I've also dealt with probably 100+ CEOs at this point in my career and found a huge spectrum of difference in quality. 

WFC did trade at a much higher price to book than its peers, in many parts due to Stumpf's leadership. 

But I ultimately think having any entity in the business eco system that is too powerful leads to negative effects. One can quantify that fines have gotten progressively bigger. In my opinion they have also required less and less evidence on many occasions that what would have in the past. I think the good that comes from this is a parabolic function and sharply drops off when you exceed a point. 

Helsinki Syndrome if I've ever seen it.

I've met and worked with about 25 CEOs of publicly traded companies, and without fault I found them to be greasy maneuvering pricks, and probably sociopaths. For some reason it seems to take that sociopath gene to lead when juxtaposed with the environment that breeds these shitty leaders and encourages these dishonorable traits.

Same as politicians.

You only need to look at American culture exposing it's underbelly with whose on deck in his election. Same crappy "leaders". They're the same people that crave power, generally the same people that you'd never want in these roles. So you get scandal after scandal, and yet they don't deserve to be fired.
post #10675 of 11190
Wait, are we talking about Nokia now?


(Yeah, I know that Sweden and Finland are supposedly different countries, but only they care about the difference.)
post #10676 of 11190
Quote:
Originally Posted by lawyerdad View Post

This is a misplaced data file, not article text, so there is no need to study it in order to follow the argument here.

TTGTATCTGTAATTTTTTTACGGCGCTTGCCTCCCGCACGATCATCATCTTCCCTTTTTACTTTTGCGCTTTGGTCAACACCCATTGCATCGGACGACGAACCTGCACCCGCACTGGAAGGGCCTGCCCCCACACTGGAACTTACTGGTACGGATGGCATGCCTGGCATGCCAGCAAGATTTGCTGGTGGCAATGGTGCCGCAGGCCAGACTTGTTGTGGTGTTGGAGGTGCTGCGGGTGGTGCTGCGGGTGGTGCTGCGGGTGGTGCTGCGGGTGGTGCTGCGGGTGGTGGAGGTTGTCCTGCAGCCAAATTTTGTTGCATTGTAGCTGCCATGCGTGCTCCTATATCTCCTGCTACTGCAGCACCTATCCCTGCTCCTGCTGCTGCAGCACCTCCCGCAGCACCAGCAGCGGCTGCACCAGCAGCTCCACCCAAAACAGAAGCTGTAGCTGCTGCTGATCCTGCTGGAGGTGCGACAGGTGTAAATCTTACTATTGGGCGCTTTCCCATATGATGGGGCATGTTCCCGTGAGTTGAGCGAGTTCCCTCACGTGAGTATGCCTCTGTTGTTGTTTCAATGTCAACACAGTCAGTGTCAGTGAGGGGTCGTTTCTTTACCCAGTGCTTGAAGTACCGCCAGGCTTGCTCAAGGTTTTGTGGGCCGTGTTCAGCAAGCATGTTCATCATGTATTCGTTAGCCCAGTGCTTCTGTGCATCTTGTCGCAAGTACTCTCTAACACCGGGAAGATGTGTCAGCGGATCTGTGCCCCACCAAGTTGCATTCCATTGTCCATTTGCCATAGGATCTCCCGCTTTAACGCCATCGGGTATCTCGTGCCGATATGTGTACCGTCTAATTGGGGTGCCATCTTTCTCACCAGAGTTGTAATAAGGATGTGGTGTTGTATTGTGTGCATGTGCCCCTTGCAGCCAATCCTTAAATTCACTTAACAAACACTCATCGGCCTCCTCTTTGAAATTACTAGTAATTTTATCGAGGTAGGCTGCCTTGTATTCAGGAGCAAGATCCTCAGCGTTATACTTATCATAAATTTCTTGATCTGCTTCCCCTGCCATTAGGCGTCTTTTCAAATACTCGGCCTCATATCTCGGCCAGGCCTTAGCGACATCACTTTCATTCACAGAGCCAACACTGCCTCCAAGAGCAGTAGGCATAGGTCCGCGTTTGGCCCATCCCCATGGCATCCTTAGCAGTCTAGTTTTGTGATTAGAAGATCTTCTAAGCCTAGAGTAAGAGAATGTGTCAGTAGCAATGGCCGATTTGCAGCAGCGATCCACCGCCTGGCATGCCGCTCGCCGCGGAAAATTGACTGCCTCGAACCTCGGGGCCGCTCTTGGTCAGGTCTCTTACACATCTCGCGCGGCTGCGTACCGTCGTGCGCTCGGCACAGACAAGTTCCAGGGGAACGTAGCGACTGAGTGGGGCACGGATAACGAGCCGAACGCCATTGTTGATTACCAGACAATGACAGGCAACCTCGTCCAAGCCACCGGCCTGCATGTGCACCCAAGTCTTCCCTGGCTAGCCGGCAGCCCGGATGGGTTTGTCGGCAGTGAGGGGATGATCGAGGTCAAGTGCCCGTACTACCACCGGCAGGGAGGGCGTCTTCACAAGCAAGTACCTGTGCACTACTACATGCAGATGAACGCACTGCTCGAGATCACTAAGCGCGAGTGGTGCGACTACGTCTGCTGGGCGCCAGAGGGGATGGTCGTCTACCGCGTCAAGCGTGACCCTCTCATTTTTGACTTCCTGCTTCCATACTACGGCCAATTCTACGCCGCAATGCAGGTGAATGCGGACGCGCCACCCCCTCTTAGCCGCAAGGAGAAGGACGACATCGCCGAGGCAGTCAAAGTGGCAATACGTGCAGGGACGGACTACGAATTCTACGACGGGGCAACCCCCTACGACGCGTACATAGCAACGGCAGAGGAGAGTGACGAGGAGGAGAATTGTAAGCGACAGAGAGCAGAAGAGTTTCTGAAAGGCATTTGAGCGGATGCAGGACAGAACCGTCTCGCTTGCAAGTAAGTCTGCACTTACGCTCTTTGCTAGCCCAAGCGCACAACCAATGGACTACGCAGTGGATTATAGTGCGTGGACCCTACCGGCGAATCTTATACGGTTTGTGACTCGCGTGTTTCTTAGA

Wait, are we talking about Nokia now?


(Yeah, I know that Sweden and Finland are supposedly different countries, but only they care about the difference.)

Fuck me...Stockholm Syndrome. Those white people all look alike.
post #10677 of 11190
Quote:
Originally Posted by idfnl View Post


It's also an extreme responsibility and and extreme pay scale.

When you have such a high level of responsibility, the associated bar should be even higher to protect the integrity of the company, nation state and the employees that rely on the income for survival. 

Yes, but that looses meaning when the bar is impossibly high. I laid out specifics previously for why I think, given the facts, that this is setting the bar impossibly highly. 

Quote:
Originally Posted by idfnl View Post


Helsinki Syndrome if I've ever seen it.

I've met and worked with about 25 CEOs of publicly traded companies, and without fault I found them to be greasy maneuvering pricks, and probably sociopaths. For some reason it seems to take that sociopath gene to lead when juxtaposed with the environment that breeds these shitty leaders and encourages these dishonorable traits.

Same as politicians.

You only need to look at American culture exposing it's underbelly with whose on deck in his election. Same crappy "leaders". They're the same people that crave power, generally the same people that you'd never want in these roles. So you get scandal after scandal, and yet they don't deserve to be fired.

I think you have a predetermined conclusion and are picking the facts to fit that conclusion. 

 

Of all the CEOs I've met few fall into broad and easily characterizeable buckets and instead represent a very wide range of people and attitudes. Now sure, when you get done to large public companies only you find a certain level of political skill is required to make it there, but to say the majority you've met are potentially sociopaths just doesn't seem accurate or reasonable. It's that kind of attitude why I feel fairly strongly about this. People will find reasons to justify wanting their pound of flesh and convincing themselves they are doing a good thing. After all they're just giving the sociopaths what they deserve. 

post #10678 of 11190
Quote: